Spatial Design / Architecture
posted by: Christian Teckert
Architect Christian Teckert has been invited to develop architectural scenarios for Europe (to the power of) n.
The Architecture Scenario for the Europe project deals with three conditions of contemporary spatiality, which coexist in a way that could be described as integral to today’s idea of territory. The question of whether Europe is a concept based on a specific territory, or is instead based more on certain cultural bonds, is still being negotiated and has been left open up until now. But it is exactly this process of ongoing negotiation about how to define Europe’s identity that could be a crucial point of departure in a discussion on the spatial dimension within the context of this project. In such a debate there are three conceptions of space that figure prominently.
First of all, there is the space of “flows” – as Manuel Castells called it – a de-territorialised network of infrastructures, transport routes, and material and immaterial goods. It represents the non-space – a more or less globalised type of space. Nevertheless, it can be observed that within this seemingly transgressive spatiality, new forms of boundaries, thresholds, and borderlines are emerging. The notion of the nation state may have lost its importance in some respects by becoming porous as a result of technology, as well as through the migration and mobility of individuals, but for a majority of people, borders have multiplied due to new systems of surveillance, and intensified controls that – sometimes brutally – separate those who have access to certain zones from those who do not.
Secondly, there is the space of “heterotopias” – as Michel Foucault called it – an archipelago of islands representing localised identities, regional qualities, or specific communities, which construct their identities by holding claim to a regional bond of a certain territory as the basis of these identities. This is the re-territorialising dynamic at play in movements as diverse as ecological food production, community-based activities, the creation of regional trademarks, as well as in separatist and nationalist movements that mostly try to reinstall territorial boundaries in the name of ethnic monocultures.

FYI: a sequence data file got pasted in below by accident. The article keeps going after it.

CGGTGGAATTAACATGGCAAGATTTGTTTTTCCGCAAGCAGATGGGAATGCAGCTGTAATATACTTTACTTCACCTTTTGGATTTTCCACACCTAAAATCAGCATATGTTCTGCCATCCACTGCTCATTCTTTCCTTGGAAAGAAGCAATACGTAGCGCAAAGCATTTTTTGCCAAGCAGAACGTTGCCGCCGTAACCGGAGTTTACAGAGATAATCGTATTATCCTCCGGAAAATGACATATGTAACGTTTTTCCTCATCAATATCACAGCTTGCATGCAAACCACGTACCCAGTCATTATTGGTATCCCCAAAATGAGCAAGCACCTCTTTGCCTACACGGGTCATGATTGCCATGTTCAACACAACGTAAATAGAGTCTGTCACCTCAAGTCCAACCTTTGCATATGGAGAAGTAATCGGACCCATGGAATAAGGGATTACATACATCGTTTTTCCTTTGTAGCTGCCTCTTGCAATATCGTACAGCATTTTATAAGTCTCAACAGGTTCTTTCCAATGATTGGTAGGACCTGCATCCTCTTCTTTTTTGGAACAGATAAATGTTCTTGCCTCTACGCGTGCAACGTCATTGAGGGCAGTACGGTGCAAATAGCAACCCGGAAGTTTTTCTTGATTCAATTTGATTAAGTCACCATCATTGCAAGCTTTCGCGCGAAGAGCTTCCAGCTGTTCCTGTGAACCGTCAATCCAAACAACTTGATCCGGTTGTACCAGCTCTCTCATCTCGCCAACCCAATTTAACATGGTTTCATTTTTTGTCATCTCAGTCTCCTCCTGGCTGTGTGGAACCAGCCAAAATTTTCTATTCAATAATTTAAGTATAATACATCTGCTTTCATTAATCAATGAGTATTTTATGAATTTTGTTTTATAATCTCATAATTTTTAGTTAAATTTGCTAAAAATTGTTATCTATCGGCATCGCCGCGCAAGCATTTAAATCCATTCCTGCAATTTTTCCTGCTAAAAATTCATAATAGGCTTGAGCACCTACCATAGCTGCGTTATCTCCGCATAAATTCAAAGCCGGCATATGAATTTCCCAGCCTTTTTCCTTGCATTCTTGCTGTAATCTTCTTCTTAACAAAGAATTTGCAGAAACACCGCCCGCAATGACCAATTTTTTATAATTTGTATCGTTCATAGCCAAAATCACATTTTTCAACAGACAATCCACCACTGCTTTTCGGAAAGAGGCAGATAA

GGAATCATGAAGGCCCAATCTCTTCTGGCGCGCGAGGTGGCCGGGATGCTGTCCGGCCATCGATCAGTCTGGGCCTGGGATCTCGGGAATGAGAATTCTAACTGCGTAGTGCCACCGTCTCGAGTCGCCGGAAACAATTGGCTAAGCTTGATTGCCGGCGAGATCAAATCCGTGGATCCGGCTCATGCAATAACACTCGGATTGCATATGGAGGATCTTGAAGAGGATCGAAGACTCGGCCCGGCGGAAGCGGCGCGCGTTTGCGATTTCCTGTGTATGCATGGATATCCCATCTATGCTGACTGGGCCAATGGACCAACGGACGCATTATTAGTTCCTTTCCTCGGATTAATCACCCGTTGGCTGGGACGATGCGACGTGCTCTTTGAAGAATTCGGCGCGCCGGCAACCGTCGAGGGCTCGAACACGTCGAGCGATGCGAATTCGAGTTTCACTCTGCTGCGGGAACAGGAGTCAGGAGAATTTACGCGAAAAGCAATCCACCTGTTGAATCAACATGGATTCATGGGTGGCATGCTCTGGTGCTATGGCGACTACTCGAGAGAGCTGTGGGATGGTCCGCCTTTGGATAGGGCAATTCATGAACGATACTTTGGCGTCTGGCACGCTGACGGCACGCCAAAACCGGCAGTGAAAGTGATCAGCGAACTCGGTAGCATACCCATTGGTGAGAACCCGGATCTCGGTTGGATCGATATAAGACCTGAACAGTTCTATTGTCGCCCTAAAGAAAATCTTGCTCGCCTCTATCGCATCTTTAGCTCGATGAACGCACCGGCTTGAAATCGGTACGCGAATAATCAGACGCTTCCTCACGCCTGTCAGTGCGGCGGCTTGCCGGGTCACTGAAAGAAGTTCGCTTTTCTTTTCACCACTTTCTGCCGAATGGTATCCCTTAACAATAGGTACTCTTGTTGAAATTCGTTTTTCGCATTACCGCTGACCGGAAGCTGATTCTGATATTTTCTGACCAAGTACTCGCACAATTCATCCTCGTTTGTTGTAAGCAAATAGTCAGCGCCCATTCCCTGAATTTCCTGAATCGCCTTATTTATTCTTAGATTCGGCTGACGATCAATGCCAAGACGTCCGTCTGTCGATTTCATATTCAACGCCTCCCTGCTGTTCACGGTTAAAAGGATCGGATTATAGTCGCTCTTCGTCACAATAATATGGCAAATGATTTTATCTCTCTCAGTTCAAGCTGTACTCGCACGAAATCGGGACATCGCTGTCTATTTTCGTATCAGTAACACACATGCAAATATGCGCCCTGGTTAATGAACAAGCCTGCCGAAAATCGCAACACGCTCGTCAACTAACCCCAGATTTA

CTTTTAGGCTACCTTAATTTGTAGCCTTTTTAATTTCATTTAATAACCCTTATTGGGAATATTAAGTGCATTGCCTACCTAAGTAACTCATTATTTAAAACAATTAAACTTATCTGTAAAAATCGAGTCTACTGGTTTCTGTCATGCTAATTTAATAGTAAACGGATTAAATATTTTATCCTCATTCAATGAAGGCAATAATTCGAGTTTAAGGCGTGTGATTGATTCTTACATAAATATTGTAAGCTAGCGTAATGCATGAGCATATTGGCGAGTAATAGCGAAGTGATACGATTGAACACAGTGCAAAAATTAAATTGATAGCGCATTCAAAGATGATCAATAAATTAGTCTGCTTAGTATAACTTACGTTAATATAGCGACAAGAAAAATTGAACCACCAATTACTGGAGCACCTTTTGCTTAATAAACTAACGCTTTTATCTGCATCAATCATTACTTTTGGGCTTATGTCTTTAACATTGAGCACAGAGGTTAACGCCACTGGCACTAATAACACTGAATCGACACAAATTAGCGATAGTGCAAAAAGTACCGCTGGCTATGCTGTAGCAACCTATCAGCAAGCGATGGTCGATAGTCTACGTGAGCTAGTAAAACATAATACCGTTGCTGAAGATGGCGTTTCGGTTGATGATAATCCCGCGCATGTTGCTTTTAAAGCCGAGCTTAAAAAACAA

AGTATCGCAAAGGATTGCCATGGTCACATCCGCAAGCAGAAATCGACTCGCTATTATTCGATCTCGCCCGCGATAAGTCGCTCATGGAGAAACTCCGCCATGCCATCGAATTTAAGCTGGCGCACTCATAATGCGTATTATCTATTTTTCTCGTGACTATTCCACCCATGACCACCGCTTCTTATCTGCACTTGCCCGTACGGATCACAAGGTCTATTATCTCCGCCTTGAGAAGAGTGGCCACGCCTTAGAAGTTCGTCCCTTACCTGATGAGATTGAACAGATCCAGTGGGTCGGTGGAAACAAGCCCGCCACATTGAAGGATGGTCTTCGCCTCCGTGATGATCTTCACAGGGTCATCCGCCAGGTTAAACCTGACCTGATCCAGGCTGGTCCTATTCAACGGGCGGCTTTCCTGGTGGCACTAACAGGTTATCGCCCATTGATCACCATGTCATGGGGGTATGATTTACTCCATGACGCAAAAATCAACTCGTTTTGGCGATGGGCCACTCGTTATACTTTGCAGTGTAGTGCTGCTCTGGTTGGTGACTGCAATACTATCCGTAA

Thirdly and maybe most significantly, there is the emergence of “thirdspaces” – as Homi Bhabha or Edward Soja have called them – hybrid realms of articulations, which do not belong to any one specific space, culture, or identity. It is about the emergence of hybrid identities, which are located in in-between spaces or established by transcultural practices. These “improper” spaces are usually overlooked by the hegemonic discourses on the question of Europe’s form, identity, or culture.
These three conditions might not necessarily be specific to Europe, but they could allow for a framework of developing tools in the form of scenarios that try to utilise the logic of these three spatial characteristics, in order to be able to negotiate and address some basic conditions of Europe’s spatiality and to ask the question of what role the institutions of artistic production, display, and discourse play in this heterogeneous and contradictory spatiality of “Europe”.
The following three scenarios each address, respectively, one spatial concept after the other, backed by the idea that none of them are able to represent the “true”, “best”, or “original” model for this project to be determined. Rather, they form three constitutively co-existent modes of spatiality. It is only altogether that they form a toolbox for the spatial dispositif of this project and its “exhibition architecture”.
posted by Christian Teckert